The collapse of Clinton Cards has been widely predicted for some time as its new CEO (recruited from Starbucks UK) attempted to achieve a turnaround and restructuring in recent months. Clinton’s administration is one of the biggest UK retail failures wince Woolworths and much of the press analysis will focus on the competitive pressures that the retail chain faced from online operators like Moonpig and Funky Pigeon, as well as the effect of weak consumer confidence and spending.
Eagle-eyed A2 students, however, will also spot that a strategic mistake back in 2004 is at the root of many of Clinton Cards problems. The mistake - buying Birthdays Group in 2004.read more...»
This blog entry hosts an online revision clinic for students preparing for AQA BUSS4 Section A which will start at 9pm and last for an hour. Students who wish to get live support from the tutor2u team will be able to login to the clinic on this blog entry; please use your FB, Twitter or OpenID details to login.read more...»
Cable and Wireless Worldwide has 20,500km of fibre-optic cables in the UK, owning this would mean that Vodafone doesn’t have develop a network from scratch, estimated at £5bn. Vodafone like other mobile operators needs additional capacity to cope with the increased use of smartphones - downloads of music, video, photos etc.read more...»
This M&A briefing note provides an overview of the merger of British Airways and Iberia which led to the formation of a new firm - International Airlines Group (“IAG”)read more...»
This is an idea I’ve developed following the recent tutor2u BUSS4 revision workshops for marking and feeding back to students when building essay skills. Like many of my A2 Business-teaching counterparts, I spent a large proportion of the Easter break marking BUSS4 mock essays. In a bid to help my students develop their paragraph writing skills, I made a note of the common areas for improvement and summarised them into seven key points for writing the ‘perfect’ paragraph:read more...»
Cross border acquisitions allow a firm to reach new markets, or to add to their portfolios of brands. This morning’s business stories included Audi’s announcement that it has taken over the Italian Ducati Compnay.read more...»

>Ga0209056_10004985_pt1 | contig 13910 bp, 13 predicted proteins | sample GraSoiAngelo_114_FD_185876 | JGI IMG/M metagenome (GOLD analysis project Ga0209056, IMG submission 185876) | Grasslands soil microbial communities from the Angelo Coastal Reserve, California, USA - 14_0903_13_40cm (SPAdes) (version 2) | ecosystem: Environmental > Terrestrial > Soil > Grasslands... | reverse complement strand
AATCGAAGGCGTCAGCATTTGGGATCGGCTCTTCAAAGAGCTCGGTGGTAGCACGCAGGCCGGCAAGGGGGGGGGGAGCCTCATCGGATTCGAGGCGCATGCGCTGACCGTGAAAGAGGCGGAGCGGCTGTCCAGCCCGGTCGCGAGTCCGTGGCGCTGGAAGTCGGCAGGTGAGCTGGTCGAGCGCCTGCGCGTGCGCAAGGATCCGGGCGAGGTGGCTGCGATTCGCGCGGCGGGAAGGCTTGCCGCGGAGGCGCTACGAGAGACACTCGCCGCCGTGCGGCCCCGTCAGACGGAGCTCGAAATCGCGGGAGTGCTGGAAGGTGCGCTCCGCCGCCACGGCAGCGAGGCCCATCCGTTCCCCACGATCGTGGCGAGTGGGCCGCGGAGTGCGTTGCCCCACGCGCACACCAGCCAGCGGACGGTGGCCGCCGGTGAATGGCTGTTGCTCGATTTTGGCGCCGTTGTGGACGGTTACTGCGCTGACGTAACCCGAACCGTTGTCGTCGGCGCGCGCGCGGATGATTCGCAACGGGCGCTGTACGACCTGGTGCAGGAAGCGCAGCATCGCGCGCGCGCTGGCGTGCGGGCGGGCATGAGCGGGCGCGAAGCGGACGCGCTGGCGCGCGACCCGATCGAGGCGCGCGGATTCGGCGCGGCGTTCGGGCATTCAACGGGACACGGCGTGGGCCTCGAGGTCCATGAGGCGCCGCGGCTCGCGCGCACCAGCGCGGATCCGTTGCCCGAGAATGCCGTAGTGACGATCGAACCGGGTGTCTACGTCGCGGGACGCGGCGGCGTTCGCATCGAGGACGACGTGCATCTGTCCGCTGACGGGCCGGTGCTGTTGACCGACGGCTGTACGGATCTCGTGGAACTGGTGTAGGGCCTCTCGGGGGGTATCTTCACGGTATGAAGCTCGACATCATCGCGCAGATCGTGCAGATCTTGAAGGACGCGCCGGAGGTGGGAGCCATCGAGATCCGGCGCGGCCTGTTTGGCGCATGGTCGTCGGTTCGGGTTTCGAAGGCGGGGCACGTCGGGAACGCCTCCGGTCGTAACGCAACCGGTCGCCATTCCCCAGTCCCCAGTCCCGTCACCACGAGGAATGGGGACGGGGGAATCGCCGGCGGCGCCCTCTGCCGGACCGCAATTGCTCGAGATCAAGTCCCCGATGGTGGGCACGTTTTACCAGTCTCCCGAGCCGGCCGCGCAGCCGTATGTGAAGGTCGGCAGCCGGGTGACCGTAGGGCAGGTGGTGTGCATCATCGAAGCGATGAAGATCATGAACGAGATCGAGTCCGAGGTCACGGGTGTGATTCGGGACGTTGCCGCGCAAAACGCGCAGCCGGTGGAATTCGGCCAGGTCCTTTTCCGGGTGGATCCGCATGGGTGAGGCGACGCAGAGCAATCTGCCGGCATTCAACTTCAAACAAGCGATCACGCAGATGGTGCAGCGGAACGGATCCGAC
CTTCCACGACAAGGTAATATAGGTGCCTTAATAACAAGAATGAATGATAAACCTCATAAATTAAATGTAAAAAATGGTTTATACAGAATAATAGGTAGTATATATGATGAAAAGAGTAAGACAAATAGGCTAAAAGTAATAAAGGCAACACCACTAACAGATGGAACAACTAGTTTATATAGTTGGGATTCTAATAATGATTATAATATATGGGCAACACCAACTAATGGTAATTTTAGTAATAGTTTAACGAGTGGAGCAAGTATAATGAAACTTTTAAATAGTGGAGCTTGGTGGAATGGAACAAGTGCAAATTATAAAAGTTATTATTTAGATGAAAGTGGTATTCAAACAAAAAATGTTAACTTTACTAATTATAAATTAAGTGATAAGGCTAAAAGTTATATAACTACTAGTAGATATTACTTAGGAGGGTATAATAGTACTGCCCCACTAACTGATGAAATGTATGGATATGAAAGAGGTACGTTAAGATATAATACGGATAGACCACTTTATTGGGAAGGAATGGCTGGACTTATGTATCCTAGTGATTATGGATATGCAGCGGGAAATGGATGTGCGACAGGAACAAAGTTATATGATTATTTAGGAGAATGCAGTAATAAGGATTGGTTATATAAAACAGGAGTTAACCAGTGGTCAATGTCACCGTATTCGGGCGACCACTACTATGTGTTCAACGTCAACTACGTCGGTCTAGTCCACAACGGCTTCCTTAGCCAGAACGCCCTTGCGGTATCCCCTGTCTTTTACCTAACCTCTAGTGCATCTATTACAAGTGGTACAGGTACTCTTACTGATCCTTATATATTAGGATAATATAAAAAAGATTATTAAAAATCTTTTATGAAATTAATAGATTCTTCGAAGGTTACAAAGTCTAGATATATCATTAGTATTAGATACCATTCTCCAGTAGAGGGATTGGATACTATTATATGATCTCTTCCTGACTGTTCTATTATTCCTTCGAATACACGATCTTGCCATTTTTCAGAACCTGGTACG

This is desperately bad news for the employees and local community involved, but it serves as a good example for students to understand the nature of cost synergies in a takeover or merger. This local newspaper report covers the announcement of hundreds of job losses at the headquarters of BMI, which has recently been acquired by British Airways from Lufthansa.read more...»
The Facebook takeover of Instagram for $1bn has generated a huge amount of media interest. The takeover is a great topical example for A2 business students looking at takeovers, and these video clips provide all they could possibly need in terms of looking at the motives for the deal and also the potential revenue synergies for Facebook.read more...»
The revenues achieved in 2011 by RIM, the owner of BlackBerry, fell by 25% compared with 2010. It looks like customers have fallen out of love with BlackBerry. Apple, HTC, Samsung and other operator have grabbed a large share of BlackBerry’s customer base, so it must be that BlackBerry has seen its competitiveness deteriorate.
This excellent video from the FT examines some key strategic issues facing Rim and its BlackBerry brand. Could the business be a takeover target now that the firm is trying to achieve a turnaround? But, if so, who would want to buy it? Can new product development save BlackBerry before it loses further market share in key markets like the US? A fantastic lesson resource for A2 students…read more...»
Simply stunning. There’s no other way to describe the takeover by Facebook of Instagram…for a cool $1bn. This takeover has really made the technology market sit up and notice.read more...»
This revision presentation provides an overview of the topic of emerging markets. It highlights some examples of how businesses have pursued a growth strategy in emerging markets and also how developed economies have seen investment coming in the opposite direction. A brief overview of the methods and benefits/drawbacks of international expansion is also provided.read more...»
Chinese companies have historically been characterised as low-cost, low-quality producers of manufactured goods. However, there is growing evidence of a new breed of Chinese company emerging that is able to compete on the world stage.read more...»
A great article here for students researching the competitive environment in the consumer electronics industry. Students should certainly be familiar with the strategies of Apple, Samsung, Nokia, Sony and others. But have they heard of Huawei? It looks like they might soon, if Huawei is successful in its objective of grabbing a significant share of the smartphone and tablet markets.read more...»
Buried in this article about generating investment in Manchester are some gems of examples of why government might encourage foreign takeovers of British business. The article starts with an unlikely visit by Jim O’Neill of Goldman Sachs to the Manchester City stadium.
Famous for coining the term BRICS to describe the major emerging economies, O’Neill is equally famous as the leader of the Red Knights, who failed in their bid to buy Manchester United from the Glazer family in 2010 - the Glazer’s are accused by United supporters of failing to put enough cash into the club since they took it over. Sheikh Mansour, of Abu Dhabi, has poured money into Manchester City since he bought it in 2008 and there are ambitious plans to regenerate the whole area around the stadium.read more...»